It’s six races into the Sprint Cup Series season. Five teams have locked themselves into the great lottery known as The Chase. There are 20 competitions left for us to determine which 11 other drivers might join the winners in the most lucrative part of the year. Right now we’re missing a long list of top guns from the almighty Chase list; most notably no Roush, RCR or MWR team has managed to snare a trophy, yet. What will the stables like RCR be willing to do in order to slip their guy into The Great Race? What is NASCAR going to do to keep them out?
As far back as last November, in the midst of the Chase, teams were feeding the sanctioning body plenty of things that ought to be watched: this included bending out sheet metal around the exhaust pipes and playing with the tire pressure. NASCAR was convinced their laser-sighted inspection machines would take care of the rest. However, it didn’t matter if the teams were tipping off the police, because given an opportunity to reap a massive reward, everybody who filled out entry forms has been willing to lay it all on the line in order to gain that extra 1/100th of advantage in the pursuit of playoff media exposure.
While the No. 31 team scrambles to build a credible defense for Luke Lambert, the rest of the garage is slowly crossing the next boundary pushing idea off the white board. The cat and mouse game is on.
- Don’t punch pins through your tires.
- Don’t bump the car when it sits in the inspection bay.
- Don’t drop weights on the track during a race.
- Don’t adjust the profile of your car between inspection and competition.
Damn! What else is left to do? Is it possible to wire an additional adjustment to the traction bar knob in the cockpit? How about an auto-dispensing fluid tank that can be opened up when you’re being hunted down by the No. 4. Some kind of explosive tape marking off your pit that can pop your neighbor’s tire when they run over it. We’ve seen jet fuel before…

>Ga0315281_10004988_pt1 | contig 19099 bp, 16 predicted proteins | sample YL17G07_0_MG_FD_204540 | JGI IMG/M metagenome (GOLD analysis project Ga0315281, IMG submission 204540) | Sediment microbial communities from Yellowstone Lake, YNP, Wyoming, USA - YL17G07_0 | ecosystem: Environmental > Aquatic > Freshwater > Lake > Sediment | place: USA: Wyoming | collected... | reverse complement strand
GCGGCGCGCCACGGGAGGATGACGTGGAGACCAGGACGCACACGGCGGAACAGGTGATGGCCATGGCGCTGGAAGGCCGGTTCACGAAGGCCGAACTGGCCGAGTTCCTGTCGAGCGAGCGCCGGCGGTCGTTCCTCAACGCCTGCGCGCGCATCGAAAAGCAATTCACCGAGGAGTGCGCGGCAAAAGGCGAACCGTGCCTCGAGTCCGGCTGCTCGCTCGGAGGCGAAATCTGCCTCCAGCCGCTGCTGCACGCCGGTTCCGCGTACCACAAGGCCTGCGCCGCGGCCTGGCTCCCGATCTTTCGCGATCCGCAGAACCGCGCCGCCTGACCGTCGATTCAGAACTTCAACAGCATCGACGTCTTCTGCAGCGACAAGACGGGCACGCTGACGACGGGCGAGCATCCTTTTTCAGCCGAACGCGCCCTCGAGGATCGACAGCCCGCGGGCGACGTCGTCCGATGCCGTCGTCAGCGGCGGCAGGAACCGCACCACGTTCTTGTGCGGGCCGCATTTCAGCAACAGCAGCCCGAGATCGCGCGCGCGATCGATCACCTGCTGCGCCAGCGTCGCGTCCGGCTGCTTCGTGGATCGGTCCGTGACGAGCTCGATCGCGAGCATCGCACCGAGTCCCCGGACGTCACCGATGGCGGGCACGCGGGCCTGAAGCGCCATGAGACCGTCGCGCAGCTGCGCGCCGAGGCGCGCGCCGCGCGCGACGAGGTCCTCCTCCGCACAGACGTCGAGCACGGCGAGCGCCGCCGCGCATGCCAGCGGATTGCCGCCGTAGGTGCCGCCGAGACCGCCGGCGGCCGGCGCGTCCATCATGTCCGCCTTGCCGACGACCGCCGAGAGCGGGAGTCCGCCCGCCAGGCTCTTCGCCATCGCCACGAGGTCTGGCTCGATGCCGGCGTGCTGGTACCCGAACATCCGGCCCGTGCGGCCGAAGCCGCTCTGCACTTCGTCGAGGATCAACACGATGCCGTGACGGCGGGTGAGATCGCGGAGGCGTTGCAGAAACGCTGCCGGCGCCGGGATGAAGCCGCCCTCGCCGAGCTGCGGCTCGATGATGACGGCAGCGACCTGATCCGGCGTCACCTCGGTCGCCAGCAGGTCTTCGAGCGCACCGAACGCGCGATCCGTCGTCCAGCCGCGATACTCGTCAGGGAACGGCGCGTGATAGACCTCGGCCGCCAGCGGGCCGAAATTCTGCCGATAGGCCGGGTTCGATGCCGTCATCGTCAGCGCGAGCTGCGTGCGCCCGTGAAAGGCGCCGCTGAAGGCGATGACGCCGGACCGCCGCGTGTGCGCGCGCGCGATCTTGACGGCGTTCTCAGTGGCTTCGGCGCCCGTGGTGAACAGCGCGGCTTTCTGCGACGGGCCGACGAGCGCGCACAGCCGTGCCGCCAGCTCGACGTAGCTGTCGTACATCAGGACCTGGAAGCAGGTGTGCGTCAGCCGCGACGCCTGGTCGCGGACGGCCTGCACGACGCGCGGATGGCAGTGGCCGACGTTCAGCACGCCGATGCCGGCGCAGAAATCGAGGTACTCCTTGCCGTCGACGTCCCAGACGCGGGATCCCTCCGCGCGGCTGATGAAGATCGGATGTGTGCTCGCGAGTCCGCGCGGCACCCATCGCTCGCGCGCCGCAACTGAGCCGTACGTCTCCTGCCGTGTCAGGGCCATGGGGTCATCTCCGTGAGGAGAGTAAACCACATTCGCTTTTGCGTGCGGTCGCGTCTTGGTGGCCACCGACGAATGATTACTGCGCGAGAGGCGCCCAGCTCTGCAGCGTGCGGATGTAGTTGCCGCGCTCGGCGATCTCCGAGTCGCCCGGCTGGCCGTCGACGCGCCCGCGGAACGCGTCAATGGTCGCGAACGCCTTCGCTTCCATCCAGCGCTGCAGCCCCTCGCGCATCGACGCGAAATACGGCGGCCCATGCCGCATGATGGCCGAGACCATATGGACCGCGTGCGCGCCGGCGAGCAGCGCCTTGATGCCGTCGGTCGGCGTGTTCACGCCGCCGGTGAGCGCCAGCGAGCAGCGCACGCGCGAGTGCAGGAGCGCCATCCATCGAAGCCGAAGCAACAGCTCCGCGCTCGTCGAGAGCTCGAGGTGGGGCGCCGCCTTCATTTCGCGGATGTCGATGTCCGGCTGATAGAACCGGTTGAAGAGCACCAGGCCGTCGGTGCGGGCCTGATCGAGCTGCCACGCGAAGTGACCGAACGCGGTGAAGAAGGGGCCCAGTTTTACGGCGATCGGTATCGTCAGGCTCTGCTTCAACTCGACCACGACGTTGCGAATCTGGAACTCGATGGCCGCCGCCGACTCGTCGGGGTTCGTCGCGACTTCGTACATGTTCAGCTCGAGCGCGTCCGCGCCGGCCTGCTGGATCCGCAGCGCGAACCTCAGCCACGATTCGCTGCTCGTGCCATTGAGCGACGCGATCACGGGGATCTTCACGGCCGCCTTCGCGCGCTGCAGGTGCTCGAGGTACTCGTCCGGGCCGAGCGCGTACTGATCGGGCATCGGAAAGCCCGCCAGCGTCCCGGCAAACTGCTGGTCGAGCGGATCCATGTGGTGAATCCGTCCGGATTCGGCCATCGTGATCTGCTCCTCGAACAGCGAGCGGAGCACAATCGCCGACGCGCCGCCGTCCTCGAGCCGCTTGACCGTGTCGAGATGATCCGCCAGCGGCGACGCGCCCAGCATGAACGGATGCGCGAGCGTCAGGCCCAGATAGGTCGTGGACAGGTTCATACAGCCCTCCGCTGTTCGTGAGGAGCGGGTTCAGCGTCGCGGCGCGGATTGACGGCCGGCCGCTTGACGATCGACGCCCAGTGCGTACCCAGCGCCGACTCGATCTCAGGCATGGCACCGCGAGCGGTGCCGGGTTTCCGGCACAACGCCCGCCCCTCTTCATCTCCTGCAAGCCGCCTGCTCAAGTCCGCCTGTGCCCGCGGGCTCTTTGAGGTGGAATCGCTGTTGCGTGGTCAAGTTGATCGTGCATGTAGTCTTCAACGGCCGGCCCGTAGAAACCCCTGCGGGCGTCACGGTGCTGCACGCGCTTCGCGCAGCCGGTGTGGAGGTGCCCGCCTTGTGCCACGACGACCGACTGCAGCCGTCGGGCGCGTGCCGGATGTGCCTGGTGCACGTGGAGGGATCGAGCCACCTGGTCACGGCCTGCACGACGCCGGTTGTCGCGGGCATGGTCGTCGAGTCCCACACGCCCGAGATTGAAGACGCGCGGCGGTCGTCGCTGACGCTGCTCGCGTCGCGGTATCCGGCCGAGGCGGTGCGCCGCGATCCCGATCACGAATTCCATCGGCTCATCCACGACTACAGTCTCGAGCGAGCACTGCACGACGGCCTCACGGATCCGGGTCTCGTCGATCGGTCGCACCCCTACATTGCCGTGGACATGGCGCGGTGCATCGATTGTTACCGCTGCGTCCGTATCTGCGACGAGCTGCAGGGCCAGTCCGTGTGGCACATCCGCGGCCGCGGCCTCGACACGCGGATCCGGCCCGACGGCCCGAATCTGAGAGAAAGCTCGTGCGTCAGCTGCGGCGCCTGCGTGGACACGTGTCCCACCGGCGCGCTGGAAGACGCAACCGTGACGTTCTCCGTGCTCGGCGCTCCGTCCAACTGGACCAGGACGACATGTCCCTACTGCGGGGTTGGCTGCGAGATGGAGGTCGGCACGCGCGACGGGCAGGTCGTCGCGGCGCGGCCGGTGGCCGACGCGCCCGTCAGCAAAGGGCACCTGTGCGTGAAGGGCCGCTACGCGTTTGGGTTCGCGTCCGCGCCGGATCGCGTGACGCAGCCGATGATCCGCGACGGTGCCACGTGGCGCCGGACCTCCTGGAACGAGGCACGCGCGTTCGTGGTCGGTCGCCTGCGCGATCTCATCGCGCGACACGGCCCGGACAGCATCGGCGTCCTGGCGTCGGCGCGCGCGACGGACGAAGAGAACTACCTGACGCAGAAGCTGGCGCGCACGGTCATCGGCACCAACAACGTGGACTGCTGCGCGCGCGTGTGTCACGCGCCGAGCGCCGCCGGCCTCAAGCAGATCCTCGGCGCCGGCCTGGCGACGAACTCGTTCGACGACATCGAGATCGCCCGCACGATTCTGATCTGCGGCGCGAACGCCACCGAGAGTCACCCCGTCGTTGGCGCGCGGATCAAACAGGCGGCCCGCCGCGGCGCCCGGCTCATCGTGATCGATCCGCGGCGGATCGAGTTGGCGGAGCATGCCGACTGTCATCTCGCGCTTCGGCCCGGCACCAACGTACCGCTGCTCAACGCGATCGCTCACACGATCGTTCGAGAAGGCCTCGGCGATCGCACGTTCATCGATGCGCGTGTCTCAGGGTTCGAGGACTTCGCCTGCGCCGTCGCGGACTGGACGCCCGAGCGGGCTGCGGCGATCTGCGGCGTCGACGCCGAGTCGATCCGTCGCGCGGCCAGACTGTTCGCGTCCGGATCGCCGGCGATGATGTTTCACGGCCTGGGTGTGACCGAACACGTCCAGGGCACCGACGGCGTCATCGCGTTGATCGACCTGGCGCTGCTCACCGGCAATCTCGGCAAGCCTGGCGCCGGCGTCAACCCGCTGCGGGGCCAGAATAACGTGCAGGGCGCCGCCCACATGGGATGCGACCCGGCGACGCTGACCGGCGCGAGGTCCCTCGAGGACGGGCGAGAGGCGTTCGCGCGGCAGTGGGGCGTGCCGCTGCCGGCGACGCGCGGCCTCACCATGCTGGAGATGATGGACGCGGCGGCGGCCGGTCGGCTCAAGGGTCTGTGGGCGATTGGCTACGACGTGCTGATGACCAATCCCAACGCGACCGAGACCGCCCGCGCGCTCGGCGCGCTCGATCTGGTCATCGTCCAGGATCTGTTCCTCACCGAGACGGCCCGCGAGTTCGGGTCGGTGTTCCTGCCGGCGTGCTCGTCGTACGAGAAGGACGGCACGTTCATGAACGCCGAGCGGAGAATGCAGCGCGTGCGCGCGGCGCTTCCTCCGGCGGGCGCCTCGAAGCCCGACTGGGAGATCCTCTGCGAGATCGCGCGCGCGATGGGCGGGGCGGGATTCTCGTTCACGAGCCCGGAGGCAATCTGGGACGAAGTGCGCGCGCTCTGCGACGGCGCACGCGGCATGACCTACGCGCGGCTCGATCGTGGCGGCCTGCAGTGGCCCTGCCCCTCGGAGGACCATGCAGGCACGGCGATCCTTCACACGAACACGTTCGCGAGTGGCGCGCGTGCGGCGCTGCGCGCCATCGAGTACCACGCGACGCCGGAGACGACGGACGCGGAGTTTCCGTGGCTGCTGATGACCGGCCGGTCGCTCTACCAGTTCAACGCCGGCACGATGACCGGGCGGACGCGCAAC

It’s not like there’s anybody to blame for the non-stop tweaking of the rules cage. When you have a rule book and the requirement to win or be left behind, there’s not a whole lot that a highly competitive group of racers isn’t willing to do. Install a chip the size of a fingernail into the fuel injection system—that could be useful.
The sport is supposed to be a hallmark of rewarding the fastest car, and nothing more. However, that definition was created in an idealistic setting by a few guys sitting on bar stools. It lacked the requirement of a $20 million budget and the kind of propaganda machine only developed in small countries. Too much lays on the line for even the little guys to just follow the checklist and hope Lady Luck will smile down on you come Sunday afternoon. Complicating the rule book seemed to be the only way to halt the dominion of the few chosen.
Yet, in an intriguing backlash and balancing of justice’s scales, the winner takes all scenario for our playoff system simplified the whole thing.
You can put all the rules you want in that giant book. It doesn’t matter. If a team wants to see their car and driver in Victory Lane, they will have to throw in all their chips—even the fake ones—into the pot. You can call it cheating the system. The fact is, playing against the fence is the only way they are going to get to the top of the pig pile, all the while hoping that the ump didn’t notice the hole in the chain link.
It’s been said that perhaps Richard Childress Racing went too far when they “fixed” Ryan Newman’s tires in Fontana. However, without a trophy and now the possibility of a crew chief for six races, it easily argues that they didn’t go far enough.
If you think that NASCAR just brought the hammer down and we’ll see all the teams get in line over the next month or so, you’re thinking wrong. Instead, be prepared to be stymied by the engineering genius solutions that teams will have to bring to the track in an effort to Stump the Inspector over the summer.
Breaking the Rules was never what NASCAR intended when they laid it all on the line, but that’s what they got.
The Fight at Texas between Jeff Gordon and Jeff Burton
Okay, it wasn’t really a fight. There was some heated flailing between the pair. The initial wreck looked downright awful, with Burton’s No. 31 drilling Gordon’s No. 24 straight into the wall, with apparent intent. What made this fight a video snapshot of NASCAR for years was the incredulity the NASCAR audience felt through the entire episode. There was no way Jeff Burton would intentionally wreck anybody, let alone Jeff Gordon. There was no way Jeff Gordon was gonna throw down, and yet he did.
After a 62 race winless drought, this 2010 moment reminded NASCAR Nation that Jeff Gordon had not given up, not yet, not for a long time to come. Enjoy!
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